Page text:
Medical Brief: PIK3CA and KRAS Mutations Predict for Response to Everolimus Therapy

Medical Brief: PIK3CA and KRAS Mutations Predict for Response to Everolimus Therapy

PIK3CA and KRAS mutations predict for response to everolimus therapy: now that’s RAD001 Morassa Mohseni, Ben Ho Park J Clin Invest. 2010;120(8):2655-2658. https://doi.org/10.1172/JCI44026.

PIK3CA and RAS (NRAS) have a high mutation frequency in hemangiosarcoma and BRAF in urothelial carcinoma. Everolimus is in a class of medications called kinase inhibitors. Everolimus treats cancer by stopping cancer cells from reproducing and by decreasing blood supply to the cancer cells.

  • Targeted therapeutics can be effective when patients are preselected to maximize the chance of response
  • The development of predictive biomarkers is critically important to differentiate those patients who are likely to respond from those who will not
  • The PI3K/AKT/mTOR pathway is a key pathway that mediates cell growth, proliferation and survival
  • Activating mutations in genes involved in this pathway are common in many cancers, mutations in PIK3CA being among the most common
  • The authors screened a panel of cancer cell lines to asses their sensitivity to everolimus
  • They were able to divide the cell lines into two groups--those that were sensitive to everolimus and those that were resistant to everolimus
  • Everolimus-sensitive cells had mutations in PI3K pathway while everolimus-resistant cells had mutations in both the PI3K and MAPK pathways--the latter characterized by KRAS or BRAF mutations
  • The authors provide evidence that cells with mutant KRAS have mTOR-independent protein synthesis

The importance of this article is that the authors provide compelling evidence about two commonly dysregulated pathways in veterinary oncology, the PI3K and MAPK pathways. They also demonstrate the importance of knowing when mutations or pathway dysregulations occur alone or in combinations as it relates to the efficacy of targeted therapeutics.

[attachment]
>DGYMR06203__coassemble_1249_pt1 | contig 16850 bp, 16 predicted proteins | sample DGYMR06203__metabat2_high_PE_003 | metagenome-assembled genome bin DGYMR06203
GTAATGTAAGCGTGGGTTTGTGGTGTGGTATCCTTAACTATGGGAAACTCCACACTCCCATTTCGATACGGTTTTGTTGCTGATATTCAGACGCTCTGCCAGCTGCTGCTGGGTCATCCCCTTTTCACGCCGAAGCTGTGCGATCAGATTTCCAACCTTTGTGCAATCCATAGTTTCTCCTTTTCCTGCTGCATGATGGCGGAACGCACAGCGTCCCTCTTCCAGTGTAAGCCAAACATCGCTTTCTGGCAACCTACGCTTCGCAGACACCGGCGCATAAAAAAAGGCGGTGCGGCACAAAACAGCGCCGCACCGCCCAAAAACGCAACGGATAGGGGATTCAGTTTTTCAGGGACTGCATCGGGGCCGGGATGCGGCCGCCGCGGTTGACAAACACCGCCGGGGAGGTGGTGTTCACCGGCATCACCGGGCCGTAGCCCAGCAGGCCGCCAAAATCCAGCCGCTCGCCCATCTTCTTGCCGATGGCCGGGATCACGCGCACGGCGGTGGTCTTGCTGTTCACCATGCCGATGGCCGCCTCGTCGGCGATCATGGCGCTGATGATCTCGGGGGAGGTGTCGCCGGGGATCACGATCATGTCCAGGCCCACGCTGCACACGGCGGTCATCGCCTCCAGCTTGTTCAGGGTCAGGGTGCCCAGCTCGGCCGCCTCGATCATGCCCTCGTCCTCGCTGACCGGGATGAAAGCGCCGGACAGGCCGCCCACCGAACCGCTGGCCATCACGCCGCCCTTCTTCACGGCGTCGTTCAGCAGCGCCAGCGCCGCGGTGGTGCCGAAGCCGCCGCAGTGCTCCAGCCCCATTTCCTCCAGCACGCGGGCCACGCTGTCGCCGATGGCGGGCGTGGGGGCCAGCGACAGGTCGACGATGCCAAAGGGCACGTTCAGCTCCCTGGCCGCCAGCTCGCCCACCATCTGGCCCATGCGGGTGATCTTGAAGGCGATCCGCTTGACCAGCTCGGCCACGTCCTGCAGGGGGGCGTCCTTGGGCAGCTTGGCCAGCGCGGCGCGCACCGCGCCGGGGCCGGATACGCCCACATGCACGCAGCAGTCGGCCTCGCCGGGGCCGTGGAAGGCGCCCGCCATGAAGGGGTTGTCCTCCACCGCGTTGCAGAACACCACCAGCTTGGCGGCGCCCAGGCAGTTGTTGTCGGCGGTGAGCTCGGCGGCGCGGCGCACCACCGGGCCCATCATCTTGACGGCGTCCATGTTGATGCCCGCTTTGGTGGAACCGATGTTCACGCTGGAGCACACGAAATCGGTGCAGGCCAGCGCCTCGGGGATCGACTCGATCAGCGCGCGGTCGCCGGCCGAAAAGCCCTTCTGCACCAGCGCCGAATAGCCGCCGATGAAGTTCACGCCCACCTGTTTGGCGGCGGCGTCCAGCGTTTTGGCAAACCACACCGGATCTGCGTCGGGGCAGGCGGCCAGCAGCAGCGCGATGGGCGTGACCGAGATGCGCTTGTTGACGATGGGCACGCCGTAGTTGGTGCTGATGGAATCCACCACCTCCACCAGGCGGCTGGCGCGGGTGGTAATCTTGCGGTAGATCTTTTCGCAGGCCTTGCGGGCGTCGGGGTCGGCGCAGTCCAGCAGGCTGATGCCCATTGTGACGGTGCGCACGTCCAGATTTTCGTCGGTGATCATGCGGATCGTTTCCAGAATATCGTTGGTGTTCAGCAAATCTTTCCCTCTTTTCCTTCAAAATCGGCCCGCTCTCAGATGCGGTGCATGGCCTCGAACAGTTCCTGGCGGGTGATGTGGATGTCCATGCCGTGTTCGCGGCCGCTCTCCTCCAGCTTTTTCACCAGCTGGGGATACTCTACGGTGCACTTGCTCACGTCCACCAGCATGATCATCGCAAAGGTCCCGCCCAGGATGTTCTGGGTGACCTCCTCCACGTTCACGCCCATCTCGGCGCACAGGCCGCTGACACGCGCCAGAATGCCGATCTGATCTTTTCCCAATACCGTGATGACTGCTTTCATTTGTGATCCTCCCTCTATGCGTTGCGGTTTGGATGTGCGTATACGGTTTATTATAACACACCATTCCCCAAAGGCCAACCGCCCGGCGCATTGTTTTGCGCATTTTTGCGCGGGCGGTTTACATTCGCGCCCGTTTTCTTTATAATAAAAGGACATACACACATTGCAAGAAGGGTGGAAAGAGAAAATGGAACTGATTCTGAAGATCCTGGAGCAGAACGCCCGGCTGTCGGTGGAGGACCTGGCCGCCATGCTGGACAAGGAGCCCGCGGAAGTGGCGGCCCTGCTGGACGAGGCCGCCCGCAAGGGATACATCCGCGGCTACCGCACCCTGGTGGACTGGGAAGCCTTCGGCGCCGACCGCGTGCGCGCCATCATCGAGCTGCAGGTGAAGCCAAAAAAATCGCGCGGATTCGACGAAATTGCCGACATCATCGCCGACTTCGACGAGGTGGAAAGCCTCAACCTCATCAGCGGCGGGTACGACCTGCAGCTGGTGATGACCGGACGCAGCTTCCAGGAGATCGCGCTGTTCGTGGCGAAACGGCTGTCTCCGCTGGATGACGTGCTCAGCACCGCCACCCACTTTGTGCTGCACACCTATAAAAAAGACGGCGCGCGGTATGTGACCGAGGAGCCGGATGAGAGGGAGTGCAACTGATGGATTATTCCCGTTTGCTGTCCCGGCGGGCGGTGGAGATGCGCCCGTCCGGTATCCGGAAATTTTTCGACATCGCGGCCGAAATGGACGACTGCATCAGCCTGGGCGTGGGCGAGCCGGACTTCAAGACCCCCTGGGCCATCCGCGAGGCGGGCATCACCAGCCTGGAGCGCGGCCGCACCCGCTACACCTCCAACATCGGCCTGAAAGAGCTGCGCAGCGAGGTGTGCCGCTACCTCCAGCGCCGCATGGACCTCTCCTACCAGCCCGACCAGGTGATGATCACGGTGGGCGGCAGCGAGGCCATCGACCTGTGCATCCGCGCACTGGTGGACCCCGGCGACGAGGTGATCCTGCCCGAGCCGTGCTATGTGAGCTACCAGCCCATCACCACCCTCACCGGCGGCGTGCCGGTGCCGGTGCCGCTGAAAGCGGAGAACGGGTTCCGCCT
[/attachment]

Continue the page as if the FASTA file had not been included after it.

Receptor tyrosine kinases bind with ligand and initiate the signaling pathway via intermediate molecules (IRS). PI3K becomes activated, which results in phosphorylation of phosphatidylinositol 4,5-bisphosphate (PIP2) to phosphatidylinositol 3,4,5-trisphosphate (PIP3), a process that is reversed by PTEN. At the cell membrane, proteins with pleckstrin homology domains then become phosphorylated via PIP3 (phosphoinositide-dependent protein kinase–1 [PDK1] and AKT). PDK1 can also phosphorylate critical residues on AKT. The tumor suppressor complex of TSC1/TSC2 normally inhibits mTOR activation via Ras homolog enriched in brain (Rheb). Activated AKT prevents this inhibition, leading to activation of the mTOR/Raptor complex known as mTOR complex 1 (mTORC1). This complex can be inhibited by rapamycin and its analogs, including everolimus. Ultimately, mTORC1 leads to the activation of downstream proteins involved in the initiation of protein synthesis, resulting in cellular growth. Receptor tyrosine kinase activation also initiates MAPK pathway signaling, which leads to cell cycle progression and proliferation. MAPK pathway activation can also augment PI3K signaling. MEK, MAPK/ERK kinase. From: JCI The Journal of Clinical Investigation 

Dr. Gerry Post

Dr. Gerry Post has been practicing veterinary medicine for over 25 years specializing in veterinary oncology. He currently serves as Chief Veterinary Officer at the One Health Company.

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